“Wow. Did you feel it?” This is the question I hear a lot after an individual finds out that I was in Kathmandu, Nepal during the 7.8 earthquake that shook the country in April 2015. Their response rattles me as reminders of people screaming, building swinging, and the ground under my feet shifting, flashes across my thoughts.

Coming home from YWAM after a year of serving, my life began to slow down and return to a normal pace. I was registered to start up at University in January, a certain boy had asked me for coffee, and I was welcomed back to my old job. It was good to be home in the city I had missed so much. But then, things took an unexpected turn. I remember standing on Granville Street my first week home waiting for the bus. The sidewalk shook as the Skytrain came through underneath the street to its station. The world slowed down and I blacked out. I blinked, and I was brought right back to the street I stood on when the brick buildings around me started to crumble. I came to in tears and on all fours with my cellphone crushed in my hand, dialing to a friend for help. I couldn’t breathe, and I couldn’t find an answer to what I had just experienced.

Confiding in those that I trust, I was able to piece together that I was displaying clear signs of post-traumatic stress. All this did was cultivate anger and confusion. It had been almost a year since the quake and while I had had a few moments of un-comfortability since then, nothing to this extreme. I came to understand that in entering a season of normalcy, my mind was finally given the time to work through and process the past year of my life, the good and the bad. Every single day from then on became a struggle. The trauma consumed me. I couldn’t look at a building without imagining its capability of withstanding the “big one’ that Vancouver is waiting for. I avoided going downtown, and no one could convince me to get on a ferry to Victoria.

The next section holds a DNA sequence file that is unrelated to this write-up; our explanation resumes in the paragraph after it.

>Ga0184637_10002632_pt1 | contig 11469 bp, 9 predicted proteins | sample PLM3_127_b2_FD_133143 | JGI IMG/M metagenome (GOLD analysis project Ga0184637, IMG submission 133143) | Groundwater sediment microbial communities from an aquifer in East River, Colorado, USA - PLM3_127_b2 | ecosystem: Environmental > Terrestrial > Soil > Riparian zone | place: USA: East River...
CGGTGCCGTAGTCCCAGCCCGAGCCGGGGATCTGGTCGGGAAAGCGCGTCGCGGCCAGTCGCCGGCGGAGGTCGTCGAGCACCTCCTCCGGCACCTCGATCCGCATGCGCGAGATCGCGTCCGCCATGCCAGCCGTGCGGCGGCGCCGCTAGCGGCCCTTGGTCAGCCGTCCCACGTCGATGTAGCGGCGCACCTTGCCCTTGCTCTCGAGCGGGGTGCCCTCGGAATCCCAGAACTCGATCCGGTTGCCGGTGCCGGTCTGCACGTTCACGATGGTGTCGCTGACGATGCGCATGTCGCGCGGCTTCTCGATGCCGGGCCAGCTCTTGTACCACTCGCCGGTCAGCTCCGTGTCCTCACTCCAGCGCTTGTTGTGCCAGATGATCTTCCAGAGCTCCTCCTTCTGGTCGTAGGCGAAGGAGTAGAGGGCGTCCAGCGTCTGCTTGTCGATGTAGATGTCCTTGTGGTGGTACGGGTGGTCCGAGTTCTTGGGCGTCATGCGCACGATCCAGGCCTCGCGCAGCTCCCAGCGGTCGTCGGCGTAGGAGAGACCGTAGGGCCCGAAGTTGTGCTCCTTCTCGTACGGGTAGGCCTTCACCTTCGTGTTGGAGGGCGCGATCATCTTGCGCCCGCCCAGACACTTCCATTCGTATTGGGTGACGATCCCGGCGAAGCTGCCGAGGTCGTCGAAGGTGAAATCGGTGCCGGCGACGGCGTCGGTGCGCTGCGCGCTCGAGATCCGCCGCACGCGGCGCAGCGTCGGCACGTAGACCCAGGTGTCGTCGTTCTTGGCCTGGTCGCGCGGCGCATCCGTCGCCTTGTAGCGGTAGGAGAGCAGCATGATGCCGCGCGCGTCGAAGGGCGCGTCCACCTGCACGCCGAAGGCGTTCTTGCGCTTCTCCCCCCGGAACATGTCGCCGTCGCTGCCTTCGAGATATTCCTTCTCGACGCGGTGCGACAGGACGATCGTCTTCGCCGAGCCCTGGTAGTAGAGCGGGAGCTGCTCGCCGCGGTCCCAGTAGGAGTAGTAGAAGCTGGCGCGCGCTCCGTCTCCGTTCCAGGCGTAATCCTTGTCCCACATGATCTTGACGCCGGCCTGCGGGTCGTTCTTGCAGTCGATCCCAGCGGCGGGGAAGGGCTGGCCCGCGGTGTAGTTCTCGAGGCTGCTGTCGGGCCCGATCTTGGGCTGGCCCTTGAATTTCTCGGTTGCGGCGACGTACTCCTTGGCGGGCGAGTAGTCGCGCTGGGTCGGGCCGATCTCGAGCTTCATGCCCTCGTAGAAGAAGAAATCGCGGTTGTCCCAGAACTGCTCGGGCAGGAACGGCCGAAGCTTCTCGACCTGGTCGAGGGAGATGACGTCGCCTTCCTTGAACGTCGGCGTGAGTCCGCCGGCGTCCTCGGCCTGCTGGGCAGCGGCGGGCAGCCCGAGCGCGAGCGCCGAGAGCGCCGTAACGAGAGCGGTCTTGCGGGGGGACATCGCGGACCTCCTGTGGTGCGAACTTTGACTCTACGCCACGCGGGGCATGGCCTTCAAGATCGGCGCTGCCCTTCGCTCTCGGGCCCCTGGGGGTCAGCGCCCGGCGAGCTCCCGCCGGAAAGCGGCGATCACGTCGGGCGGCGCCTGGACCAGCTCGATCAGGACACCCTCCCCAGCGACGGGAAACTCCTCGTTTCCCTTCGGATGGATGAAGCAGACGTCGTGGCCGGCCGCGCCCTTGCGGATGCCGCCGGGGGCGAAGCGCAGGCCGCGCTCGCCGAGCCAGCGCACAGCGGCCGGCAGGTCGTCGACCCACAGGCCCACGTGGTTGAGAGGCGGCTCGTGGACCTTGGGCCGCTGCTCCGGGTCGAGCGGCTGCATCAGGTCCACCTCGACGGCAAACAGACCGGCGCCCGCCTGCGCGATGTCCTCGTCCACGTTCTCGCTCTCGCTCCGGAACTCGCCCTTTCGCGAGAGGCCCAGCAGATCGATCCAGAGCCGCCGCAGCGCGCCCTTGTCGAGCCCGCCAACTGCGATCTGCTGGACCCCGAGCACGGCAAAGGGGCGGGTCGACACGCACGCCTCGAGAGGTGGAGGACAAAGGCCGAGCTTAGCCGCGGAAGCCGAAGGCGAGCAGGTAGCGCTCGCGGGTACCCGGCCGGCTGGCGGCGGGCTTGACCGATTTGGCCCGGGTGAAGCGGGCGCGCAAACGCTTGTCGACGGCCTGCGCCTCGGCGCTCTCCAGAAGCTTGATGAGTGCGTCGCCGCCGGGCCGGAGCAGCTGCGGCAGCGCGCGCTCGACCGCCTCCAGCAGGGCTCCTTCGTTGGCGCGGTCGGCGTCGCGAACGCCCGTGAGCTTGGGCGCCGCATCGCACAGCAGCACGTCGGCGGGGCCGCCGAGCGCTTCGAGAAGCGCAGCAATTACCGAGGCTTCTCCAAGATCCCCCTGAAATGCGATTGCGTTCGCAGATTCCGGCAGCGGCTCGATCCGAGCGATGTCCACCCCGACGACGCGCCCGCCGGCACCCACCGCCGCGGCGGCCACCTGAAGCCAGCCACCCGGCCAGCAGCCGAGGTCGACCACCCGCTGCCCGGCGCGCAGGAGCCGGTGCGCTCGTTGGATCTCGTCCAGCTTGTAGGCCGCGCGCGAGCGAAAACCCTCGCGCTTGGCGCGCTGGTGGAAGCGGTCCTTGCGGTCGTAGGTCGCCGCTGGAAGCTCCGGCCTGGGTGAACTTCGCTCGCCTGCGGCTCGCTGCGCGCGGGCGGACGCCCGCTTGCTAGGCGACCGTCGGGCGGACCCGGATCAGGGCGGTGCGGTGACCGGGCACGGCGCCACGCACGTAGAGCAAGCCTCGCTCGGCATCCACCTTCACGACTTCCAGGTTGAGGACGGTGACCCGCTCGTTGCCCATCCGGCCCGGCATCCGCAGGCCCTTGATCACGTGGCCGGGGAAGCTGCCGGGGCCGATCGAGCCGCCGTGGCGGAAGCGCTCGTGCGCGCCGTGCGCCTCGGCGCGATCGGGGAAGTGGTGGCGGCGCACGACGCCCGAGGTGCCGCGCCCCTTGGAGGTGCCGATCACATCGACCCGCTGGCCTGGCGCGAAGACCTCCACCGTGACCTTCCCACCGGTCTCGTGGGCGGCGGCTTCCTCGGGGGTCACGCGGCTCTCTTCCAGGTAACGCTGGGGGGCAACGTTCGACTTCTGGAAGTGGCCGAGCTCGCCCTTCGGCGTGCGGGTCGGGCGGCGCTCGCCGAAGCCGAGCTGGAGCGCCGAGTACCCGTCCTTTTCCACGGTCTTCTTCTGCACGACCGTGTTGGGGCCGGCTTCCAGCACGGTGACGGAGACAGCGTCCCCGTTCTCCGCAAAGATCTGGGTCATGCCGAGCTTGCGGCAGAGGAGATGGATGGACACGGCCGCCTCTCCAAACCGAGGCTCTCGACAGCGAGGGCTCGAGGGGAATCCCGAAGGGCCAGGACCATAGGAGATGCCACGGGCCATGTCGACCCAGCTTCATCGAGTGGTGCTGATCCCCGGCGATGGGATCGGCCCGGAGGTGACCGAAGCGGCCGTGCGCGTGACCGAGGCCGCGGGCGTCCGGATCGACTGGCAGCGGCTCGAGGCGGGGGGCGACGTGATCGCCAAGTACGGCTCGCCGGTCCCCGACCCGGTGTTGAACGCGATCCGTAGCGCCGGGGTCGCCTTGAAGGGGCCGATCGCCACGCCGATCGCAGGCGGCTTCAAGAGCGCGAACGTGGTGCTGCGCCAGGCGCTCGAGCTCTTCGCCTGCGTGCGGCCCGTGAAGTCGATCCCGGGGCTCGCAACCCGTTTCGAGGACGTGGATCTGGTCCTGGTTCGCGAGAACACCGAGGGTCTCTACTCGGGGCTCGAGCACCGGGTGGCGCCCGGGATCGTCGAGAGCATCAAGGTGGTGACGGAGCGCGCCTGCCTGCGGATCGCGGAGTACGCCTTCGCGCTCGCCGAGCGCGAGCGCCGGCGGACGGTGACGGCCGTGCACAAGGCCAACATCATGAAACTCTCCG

It took a long time for me to bring this before the Lord. I lived in fear, and more than ever did I feel alone. Psalm 62:6 says, “He only is my rock and my salvation, my fortress; I shall not be shaken.” In Christ I found rest. In him I was safe; he was the grounding truth I needed to hold on to when the rest of my world was falling apart around me. In everything and through everything, I can be confident that he is beside me. Though this the Lord invited me into greater depths of trust in him, to build a firm foundation on his reality, and hold steadfast to his declaration of love over me.

These past eight months have been a long journey, but with the community I have around me– my friends and church–I have seen huge amounts of victory. Without them I don’t know where I would be. I am beyond grateful for the people have walked with me through this. You have held my hand on the Seabus when the waves were rocking the boat, and held me closer still when the big trucks go by and shake the street. There aren’t enough words to thank you. Sometimes I still hold my breath when I ride in the elevator, but I have come to terms with the process I’m being taken through. I accept that I will have hard days, because through all of it my God is the same yesterday, today, and tomorrow, and even more so the community supporting me.

Lastly, if you are the one struggling, if you feel alone because no one understands the quaking inside of you, take a leap of faith and trust someone to walk with you. Christ will not turn you away, and neither will this community.

St. Peter's Fireside

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